Even resting or sitting animals can move unpredictably (usually when you don’t want them to!). This action, when properly frozen, can make for great photos, but you’ll need to keep your shutter speed fast enough to capture the moment.
By the way, shutter speed isn’t just about image sharpness. It affects image exposure, too – the faster the shutter speed, the darker the image – so you’ll need to adjust your shutter speed in relation to your aperture and ISO settings to capture well-exposed shots.
When doing pet photography, I recommend you start by adjusting your shutter speed – and then immediately select an aperture.
As I hinted at above, the aperture affects two key image elements:
Depth of field, or the amount that the subject is in focus.
And image exposure.
First, let’s address the depth of field: The wider the aperture, the shallower the depth of field. With a wide aperture (e.g., f/2.8), you’ll get less of your pet in focus, which can be problematic – though it can also look nice, depending on the effect you’re after.
Note that the depth of field becomes steadily narrower the closer you get to your pet. So if you use a wide aperture and you capture a pet close-up, the depth of field will be very shallow. Notice how the background blurs away in the image below:
As for the aperture’s effect on image exposure: The wider the aperture, the more light that hits the sensor, and the brighter the image. If you need a fast shutter speed, you can use this to your advantage. Simply widen your aperture, then boost the shutter speed without worrying about major underexposure.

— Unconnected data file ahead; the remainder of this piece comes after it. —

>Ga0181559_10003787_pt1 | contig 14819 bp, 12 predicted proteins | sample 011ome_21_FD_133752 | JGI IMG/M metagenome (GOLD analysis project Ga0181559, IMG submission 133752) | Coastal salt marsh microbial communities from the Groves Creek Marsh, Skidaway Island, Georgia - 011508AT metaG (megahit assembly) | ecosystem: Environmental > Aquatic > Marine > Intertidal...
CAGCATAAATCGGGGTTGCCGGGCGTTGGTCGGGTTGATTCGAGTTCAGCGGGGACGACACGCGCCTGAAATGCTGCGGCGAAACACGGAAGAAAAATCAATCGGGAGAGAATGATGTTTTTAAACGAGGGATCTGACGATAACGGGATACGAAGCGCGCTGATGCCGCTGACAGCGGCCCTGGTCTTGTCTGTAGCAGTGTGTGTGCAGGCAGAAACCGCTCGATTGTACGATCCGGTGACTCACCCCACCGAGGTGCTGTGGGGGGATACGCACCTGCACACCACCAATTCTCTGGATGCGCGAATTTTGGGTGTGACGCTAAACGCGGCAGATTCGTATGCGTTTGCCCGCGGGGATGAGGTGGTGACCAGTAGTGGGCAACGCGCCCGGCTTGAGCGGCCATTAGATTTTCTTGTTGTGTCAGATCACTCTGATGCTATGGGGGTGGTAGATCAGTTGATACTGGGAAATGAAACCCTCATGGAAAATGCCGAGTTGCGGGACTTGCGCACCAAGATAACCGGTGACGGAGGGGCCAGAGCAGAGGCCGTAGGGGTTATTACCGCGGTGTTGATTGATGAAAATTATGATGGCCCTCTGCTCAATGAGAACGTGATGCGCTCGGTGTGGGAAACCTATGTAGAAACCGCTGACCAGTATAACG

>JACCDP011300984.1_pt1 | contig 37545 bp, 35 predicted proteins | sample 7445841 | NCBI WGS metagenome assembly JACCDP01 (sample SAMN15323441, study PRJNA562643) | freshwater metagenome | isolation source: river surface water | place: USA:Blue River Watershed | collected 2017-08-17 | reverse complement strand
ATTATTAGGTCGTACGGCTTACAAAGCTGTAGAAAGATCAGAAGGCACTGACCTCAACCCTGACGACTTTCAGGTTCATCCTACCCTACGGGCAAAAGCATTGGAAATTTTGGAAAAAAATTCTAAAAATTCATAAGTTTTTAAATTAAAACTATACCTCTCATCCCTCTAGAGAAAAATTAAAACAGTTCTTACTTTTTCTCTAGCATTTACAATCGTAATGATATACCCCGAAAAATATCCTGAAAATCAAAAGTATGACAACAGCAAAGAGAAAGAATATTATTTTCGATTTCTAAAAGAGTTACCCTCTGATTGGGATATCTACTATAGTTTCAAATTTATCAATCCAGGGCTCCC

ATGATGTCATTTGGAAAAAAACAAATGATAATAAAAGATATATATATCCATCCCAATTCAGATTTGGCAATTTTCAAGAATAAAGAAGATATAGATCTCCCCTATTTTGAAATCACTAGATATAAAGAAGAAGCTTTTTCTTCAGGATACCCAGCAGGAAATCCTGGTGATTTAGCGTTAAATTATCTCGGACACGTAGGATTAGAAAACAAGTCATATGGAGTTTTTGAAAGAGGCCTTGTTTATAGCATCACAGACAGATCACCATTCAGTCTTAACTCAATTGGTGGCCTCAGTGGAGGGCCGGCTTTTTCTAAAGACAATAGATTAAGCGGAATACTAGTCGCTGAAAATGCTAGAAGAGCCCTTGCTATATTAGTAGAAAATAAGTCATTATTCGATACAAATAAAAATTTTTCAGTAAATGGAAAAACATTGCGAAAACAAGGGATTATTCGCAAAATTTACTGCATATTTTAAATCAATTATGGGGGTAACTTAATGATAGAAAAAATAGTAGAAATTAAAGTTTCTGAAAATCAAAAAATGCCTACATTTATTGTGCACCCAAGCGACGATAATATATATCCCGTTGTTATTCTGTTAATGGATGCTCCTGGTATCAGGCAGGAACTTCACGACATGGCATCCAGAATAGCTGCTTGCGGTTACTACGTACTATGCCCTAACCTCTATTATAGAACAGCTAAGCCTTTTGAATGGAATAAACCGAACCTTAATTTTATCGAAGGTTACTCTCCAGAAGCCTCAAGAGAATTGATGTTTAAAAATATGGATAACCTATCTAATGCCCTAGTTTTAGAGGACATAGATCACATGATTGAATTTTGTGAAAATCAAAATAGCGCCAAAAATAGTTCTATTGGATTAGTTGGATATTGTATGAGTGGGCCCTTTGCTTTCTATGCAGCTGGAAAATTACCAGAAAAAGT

Unfortunately, aperture wideness isn’t unlimited. Every lens features a maximum aperture that it can’t go past. The kit lens that came with your camera may only have a maximum aperture of f/3.5 – but prime lenses and more expensive zoom lenses feature wider apertures that let you use faster shutter speeds, even in low light.
If you need to use a faster shutter speed but you can’t widen your aperture any farther, you do have another option, as I discuss in the next section:
The ISO is often referred to as your camera’s sensitivity to light, and while that’s not quite true, it’s a good approximation of its effects. The higher the ISO, the brighter the exposure – though higher ISOs produce unpleasant image noise effects, which can easily ruin your images.
Therefore, I recommend you use the ISO as the foundation of your pet photography settings. Select the lowest native ISO offered by your camera, and don’t adjust it unless the light changes significantly.
If the light is low, you may find that a fast shutter speed and perfect aperture give you an underexposed shot. In such cases, you’ll need to boost your ISO for a better exposure, and that’s okay. Just remember that a higher ISO will produce more noise, so you should never increase your ISO unnecessarily.
For example, if you’re shooting a dog, you’ll want to keep your shutter speed at 1/250s at the very least. Yet in low light at ISO 100 with a wide-open f/2.8 aperture, you may find that you need a 1/60s shutter speed to get a good exposure. So what do you do?
You could leave your shutter speed at 1/60s, but this is very risky; if your dog moves even slightly, the image will blur. However, by boosting your ISO to 400, you can safely increase your shutter speed to 1/250s and maintain the same exposure. And if you change the exposure to ISO 800, you can use a shutter speed of 1/500s, which is even safer.